Drought Information Sources
Montana Governor’s Drought Advisory Committee
Lucas, Zukiewicz, Water Supply Specialist with NRCS in Montana, represents NRCS on a monthly basis to present snowpack, precipitation and water supply information to collaborating agencies in the state and federal governments. These meetings, held at the Capitol building in Helena, provide information for water managers and the public to assess current conditions across the state and includes presentations from; the National Weather Service, USDA-NRCS, United States Geological Survey, Bureau of Reclamation, Montana DNRC State Reservoir Projects, Montana DNRC Northern Rockies Fire Coordination Center, and Montana Fish Wildlife and Parks.
It’s no news that snowpack across the state was less than desirable this past season, and west of the Continental Divide snowpack conditions were near or at record low at our monitoring sites. Since the snowpack in our state is effectively the largest reservoir we have, we were primed for low streamflow runoff before the spring and summer began. As summer progressed we received below average precipitation in most basins and saw drought conditions persist in some areas and worsen in others. Stream flows have been very low this summer and were near to record low in streams that are not fed by reservoir storage.
So what does this all add up to? Currently, Montana has 13 counties in the D3 (Extremely Dry) category of drought and 11 counties in the state are in D2 (Moderately Dry) at this time. The driest conditions are west of the Divide and along the Rocky Mountain Front east of the Divide, but southwest and central basins are also feeling the pressure due to the lack of precipitation this water year.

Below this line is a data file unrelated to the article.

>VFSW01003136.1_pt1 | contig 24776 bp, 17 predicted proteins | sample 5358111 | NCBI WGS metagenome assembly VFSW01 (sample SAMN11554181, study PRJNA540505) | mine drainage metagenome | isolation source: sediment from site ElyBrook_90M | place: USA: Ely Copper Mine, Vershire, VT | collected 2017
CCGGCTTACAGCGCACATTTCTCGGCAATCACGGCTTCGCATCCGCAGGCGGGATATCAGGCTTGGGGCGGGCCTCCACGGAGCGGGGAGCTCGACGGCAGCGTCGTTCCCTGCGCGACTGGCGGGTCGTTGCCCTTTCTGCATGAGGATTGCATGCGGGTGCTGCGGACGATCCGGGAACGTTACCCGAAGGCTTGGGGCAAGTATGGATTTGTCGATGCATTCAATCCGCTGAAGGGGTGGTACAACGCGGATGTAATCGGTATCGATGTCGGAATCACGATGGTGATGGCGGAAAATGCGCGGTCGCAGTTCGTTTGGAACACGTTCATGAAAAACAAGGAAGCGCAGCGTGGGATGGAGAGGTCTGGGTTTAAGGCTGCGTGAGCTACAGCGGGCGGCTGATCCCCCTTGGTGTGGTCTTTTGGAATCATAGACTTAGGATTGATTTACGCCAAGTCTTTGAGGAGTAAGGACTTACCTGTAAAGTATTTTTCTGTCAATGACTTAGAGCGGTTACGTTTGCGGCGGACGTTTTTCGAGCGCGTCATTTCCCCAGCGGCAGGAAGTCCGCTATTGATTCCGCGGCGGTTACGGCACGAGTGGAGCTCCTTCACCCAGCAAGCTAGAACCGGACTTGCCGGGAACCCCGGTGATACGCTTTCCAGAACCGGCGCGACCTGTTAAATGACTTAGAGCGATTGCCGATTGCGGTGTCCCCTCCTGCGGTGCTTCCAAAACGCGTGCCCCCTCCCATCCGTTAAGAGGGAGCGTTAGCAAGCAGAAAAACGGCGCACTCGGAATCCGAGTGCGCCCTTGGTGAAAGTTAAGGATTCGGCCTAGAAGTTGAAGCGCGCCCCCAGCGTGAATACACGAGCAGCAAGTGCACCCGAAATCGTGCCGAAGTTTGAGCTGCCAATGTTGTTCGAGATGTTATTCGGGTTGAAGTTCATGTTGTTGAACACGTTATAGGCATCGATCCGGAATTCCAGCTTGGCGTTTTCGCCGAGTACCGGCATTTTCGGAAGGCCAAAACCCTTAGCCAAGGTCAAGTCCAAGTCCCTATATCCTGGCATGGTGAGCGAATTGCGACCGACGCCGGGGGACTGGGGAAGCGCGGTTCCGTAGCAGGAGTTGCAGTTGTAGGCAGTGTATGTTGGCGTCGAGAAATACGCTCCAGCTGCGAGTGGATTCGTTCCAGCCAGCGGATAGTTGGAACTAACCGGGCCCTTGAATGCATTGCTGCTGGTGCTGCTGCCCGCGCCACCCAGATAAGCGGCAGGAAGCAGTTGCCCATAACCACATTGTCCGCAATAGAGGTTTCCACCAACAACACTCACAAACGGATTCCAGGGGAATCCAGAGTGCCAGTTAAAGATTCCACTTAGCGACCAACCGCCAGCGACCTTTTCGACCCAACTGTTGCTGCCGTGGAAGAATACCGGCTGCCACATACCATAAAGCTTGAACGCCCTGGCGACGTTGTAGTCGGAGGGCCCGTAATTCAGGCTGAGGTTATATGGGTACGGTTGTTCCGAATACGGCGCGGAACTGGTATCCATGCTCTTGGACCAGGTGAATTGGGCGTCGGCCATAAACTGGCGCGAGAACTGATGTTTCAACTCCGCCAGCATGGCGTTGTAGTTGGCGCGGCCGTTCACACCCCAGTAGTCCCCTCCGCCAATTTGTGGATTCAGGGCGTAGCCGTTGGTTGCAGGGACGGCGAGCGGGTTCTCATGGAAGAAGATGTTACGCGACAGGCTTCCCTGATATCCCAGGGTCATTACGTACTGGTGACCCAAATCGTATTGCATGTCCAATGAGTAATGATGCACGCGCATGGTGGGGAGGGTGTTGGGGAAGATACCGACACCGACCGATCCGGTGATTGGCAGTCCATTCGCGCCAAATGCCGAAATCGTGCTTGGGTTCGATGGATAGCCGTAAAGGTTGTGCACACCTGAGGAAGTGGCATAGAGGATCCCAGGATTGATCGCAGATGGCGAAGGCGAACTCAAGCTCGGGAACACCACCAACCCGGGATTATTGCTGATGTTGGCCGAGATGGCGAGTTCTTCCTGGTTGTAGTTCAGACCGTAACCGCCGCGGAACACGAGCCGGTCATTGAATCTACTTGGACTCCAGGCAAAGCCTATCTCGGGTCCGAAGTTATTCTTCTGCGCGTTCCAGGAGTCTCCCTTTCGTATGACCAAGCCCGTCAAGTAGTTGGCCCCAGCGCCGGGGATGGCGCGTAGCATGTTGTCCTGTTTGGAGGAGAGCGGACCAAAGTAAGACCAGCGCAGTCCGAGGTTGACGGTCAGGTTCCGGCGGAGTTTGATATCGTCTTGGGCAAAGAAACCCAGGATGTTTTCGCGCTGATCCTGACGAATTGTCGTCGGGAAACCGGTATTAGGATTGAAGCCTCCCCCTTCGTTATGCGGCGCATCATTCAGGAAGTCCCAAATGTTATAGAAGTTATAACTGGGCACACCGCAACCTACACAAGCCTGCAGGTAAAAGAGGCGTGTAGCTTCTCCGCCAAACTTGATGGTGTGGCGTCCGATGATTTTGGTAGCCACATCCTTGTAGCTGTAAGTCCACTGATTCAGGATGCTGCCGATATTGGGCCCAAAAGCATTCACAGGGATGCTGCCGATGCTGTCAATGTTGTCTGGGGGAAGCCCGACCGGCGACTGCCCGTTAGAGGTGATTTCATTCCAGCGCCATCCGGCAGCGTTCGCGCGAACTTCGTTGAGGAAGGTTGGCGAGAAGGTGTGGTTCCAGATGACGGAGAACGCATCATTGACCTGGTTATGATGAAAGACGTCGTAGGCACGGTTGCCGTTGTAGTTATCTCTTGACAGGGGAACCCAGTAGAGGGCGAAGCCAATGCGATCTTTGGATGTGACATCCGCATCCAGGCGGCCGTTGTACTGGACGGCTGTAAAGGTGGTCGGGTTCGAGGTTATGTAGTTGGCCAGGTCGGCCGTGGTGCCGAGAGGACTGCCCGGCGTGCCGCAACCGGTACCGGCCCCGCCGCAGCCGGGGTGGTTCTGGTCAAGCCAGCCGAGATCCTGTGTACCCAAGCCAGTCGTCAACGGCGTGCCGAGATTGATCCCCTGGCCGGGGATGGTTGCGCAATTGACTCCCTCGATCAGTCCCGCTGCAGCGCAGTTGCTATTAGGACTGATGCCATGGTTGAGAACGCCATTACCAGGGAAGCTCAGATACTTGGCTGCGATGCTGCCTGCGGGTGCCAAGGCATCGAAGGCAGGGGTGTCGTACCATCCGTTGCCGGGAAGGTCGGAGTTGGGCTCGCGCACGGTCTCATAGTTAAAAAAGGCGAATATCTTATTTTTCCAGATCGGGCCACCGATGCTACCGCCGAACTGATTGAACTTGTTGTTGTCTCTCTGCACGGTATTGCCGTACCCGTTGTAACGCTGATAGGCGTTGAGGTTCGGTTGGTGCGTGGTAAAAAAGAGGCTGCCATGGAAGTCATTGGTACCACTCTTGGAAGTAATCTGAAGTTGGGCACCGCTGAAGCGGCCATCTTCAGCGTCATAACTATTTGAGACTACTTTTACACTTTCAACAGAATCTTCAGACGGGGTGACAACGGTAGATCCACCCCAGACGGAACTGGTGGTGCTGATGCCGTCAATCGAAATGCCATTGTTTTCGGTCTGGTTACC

What does this mean for agricultural producers around the state? The drought committee makes these drought determinations on a monthly basis for each county in the state and the drought category triggers assistance programs through the Farm Service Agency (FSA). On September 17, 2015, Montana FSA triggered an additional 4 counties, totaling 19 total across the state, to be eligible for the Livestock Forage Disaster Program (LFP) which provides financial assistance to livestock producers affected by the drought. NRCS serves on the front line in monitoring mountain conditions across the state with the SNOTEL and SCAN networks, and works with state and federal agencies to make sure that when Montanans are experiencing difficulty they get the assistance they need.
To get more information on current drought conditions, view presentations from agencies at the monthly meetings, and check programs available to producers at this time please use the following links:
Additional drought-related web pages maintained by other agencies and organizations: